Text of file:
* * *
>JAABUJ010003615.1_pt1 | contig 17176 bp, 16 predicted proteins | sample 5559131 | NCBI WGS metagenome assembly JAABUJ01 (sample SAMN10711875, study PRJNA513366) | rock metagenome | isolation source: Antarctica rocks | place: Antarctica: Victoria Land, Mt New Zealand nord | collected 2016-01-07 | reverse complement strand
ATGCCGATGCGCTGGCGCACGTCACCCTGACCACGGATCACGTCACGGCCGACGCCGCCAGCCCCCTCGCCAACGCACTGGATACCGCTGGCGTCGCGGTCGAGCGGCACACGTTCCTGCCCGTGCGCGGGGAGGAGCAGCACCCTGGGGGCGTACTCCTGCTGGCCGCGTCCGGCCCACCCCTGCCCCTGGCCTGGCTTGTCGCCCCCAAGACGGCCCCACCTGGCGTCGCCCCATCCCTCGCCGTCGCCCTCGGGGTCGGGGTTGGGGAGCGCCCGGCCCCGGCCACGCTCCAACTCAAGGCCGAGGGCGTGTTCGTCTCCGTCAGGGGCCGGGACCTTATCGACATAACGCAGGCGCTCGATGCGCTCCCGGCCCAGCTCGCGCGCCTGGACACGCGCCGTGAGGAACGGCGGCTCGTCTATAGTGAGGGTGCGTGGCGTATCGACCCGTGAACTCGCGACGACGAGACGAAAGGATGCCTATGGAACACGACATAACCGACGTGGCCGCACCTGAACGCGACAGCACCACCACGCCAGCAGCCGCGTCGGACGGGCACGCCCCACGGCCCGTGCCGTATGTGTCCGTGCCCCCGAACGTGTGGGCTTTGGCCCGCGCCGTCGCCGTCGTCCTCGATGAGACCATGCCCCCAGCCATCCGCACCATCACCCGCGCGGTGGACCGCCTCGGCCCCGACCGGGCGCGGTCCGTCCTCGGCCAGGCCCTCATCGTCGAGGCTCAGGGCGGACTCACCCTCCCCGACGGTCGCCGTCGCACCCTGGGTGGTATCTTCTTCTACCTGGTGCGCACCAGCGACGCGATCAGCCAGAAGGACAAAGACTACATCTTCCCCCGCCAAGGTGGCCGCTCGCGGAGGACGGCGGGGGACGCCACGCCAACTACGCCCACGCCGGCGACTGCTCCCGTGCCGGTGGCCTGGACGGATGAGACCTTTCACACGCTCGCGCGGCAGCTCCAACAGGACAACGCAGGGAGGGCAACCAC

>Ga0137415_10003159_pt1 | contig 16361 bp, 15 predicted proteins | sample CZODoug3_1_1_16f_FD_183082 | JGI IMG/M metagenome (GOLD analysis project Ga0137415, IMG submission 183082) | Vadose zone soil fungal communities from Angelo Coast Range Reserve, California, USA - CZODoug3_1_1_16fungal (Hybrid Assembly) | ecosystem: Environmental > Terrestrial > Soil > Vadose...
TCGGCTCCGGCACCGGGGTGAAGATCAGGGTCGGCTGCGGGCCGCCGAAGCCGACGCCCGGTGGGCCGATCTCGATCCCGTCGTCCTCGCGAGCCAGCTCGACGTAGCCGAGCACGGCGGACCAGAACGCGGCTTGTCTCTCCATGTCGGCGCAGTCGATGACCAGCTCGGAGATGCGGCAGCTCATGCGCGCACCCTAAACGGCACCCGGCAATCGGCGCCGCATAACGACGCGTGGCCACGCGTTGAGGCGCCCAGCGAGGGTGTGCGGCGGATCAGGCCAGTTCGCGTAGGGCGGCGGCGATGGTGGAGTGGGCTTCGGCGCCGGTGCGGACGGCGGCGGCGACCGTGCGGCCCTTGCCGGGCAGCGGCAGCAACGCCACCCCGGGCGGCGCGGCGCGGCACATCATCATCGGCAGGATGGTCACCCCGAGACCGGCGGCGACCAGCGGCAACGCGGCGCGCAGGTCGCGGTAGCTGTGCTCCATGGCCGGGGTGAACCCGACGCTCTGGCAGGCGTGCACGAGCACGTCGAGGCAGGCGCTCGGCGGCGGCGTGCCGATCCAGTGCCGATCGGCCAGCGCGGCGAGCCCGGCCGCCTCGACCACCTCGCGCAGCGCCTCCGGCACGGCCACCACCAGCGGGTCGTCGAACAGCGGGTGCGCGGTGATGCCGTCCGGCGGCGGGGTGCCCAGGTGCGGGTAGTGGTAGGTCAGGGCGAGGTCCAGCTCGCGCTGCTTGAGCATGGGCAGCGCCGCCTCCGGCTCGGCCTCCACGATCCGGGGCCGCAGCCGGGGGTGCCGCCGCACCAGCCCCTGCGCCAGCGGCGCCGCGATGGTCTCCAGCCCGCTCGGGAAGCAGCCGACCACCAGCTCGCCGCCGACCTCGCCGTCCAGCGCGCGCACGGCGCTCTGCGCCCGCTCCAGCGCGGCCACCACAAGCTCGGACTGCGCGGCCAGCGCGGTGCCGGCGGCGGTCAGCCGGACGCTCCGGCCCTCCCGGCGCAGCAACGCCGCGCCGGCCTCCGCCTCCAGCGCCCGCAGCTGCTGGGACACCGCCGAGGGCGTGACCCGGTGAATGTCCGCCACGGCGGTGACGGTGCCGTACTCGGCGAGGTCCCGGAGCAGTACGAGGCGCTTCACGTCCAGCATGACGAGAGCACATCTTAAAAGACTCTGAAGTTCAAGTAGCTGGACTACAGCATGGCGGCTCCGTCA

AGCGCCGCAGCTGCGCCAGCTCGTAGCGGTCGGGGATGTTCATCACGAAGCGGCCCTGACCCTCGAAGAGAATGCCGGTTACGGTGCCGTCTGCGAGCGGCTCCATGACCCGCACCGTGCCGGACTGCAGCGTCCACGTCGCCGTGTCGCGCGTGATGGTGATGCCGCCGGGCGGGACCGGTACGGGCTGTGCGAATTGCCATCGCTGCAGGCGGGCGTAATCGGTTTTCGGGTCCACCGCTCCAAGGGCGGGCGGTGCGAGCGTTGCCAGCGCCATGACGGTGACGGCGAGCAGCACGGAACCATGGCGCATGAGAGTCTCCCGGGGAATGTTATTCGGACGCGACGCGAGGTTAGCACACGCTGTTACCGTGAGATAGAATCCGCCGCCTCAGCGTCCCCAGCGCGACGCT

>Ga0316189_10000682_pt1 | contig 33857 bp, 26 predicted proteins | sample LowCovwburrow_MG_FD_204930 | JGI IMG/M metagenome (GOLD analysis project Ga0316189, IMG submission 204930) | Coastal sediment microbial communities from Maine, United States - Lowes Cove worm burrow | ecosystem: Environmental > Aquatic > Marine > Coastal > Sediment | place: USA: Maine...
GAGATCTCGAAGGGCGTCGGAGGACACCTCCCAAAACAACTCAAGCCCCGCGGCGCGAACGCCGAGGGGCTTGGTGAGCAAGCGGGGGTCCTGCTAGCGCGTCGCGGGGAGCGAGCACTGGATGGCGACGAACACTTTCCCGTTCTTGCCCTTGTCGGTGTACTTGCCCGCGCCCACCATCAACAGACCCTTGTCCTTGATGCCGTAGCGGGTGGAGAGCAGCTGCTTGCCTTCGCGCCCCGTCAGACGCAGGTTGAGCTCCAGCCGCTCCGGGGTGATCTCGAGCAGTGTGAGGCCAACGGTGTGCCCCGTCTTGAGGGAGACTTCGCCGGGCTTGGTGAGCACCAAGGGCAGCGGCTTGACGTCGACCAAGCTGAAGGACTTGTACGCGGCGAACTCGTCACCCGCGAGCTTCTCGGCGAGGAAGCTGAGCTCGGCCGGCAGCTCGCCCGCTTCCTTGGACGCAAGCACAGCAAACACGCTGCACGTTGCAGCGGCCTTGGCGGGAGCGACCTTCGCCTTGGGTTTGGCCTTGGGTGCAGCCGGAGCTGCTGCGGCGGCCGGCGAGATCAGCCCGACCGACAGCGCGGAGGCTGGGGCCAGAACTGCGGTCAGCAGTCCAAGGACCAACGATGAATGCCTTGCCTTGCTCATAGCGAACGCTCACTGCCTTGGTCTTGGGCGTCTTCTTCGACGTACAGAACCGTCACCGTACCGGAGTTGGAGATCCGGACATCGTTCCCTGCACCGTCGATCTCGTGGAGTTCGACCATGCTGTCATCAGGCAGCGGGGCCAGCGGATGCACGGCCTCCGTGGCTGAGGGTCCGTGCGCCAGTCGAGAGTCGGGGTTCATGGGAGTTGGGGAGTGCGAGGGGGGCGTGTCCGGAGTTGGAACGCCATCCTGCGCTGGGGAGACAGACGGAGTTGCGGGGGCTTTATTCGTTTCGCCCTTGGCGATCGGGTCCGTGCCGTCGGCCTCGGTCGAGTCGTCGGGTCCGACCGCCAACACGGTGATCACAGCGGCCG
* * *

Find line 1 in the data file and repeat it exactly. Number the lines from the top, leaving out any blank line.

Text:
>JAABUJ010003615.1_pt1 | contig 17176 bp, 16 predicted proteins | sample 5559131 | NCBI WGS metagenome assembly JAABUJ01 (sample SAMN10711875, study PRJNA513366) | rock metagenome | isolation source: Antarctica rocks | place: Antarctica: Victoria Land, Mt New Zealand nord | collected 2016-01-07 | reverse complement strand